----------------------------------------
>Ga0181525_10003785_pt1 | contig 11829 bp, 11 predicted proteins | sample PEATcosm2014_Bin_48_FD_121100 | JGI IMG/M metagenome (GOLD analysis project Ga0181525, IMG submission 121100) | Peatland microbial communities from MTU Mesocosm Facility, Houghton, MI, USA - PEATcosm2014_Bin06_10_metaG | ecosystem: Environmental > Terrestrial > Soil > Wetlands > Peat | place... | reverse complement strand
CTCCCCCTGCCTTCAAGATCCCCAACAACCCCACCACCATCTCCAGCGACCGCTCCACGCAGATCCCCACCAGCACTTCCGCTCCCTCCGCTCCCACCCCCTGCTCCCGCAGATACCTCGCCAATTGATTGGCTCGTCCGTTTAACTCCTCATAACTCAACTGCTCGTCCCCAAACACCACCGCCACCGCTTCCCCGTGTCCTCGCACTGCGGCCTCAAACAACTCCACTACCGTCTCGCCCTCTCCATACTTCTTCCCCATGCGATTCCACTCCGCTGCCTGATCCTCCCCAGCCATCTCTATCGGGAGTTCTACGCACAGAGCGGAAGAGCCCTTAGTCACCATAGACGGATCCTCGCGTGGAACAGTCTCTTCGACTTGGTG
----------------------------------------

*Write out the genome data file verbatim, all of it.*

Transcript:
>Ga0181525_10003785_pt1 | contig 11829 bp, 11 predicted proteins | sample PEATcosm2014_Bin_48_FD_121100 | JGI IMG/M metagenome (GOLD analysis project Ga0181525, IMG submission 121100) | Peatland microbial communities from MTU Mesocosm Facility, Houghton, MI, USA - PEATcosm2014_Bin06_10_metaG | ecosystem: Environmental > Terrestrial > Soil > Wetlands > Peat | place... | reverse complement strand
CTCCCCCTGCCTTCAAGATCCCCAACAACCCCACCACCATCTCCAGCGACCGCTCCACGCAGATCCCCACCAGCACTTCCGCTCCCTCCGCTCCCACCCCCTGCTCCCGCAGATACCTCGCCAATTGATTGGCTCGTCCGTTTAACTCCTCATAACTCAACTGCTCGTCCCCAAACACCACCGCCACCGCTTCCCCGTGTCCTCGCACTGCGGCCTCAAACAACTCCACTACCGTCTCGCCCTCTCCATACTTCTTCCCCATGCGATTCCACTCCGCTGCCTGATCCTCCCCAGCCATCTCTATCGGGAGTTCTACGCACAGAGCGGAAGAGCCCTTAGTCACCATAGACGGATCCTCGCGTGGAACAGTCTCTTCGACTTGGTG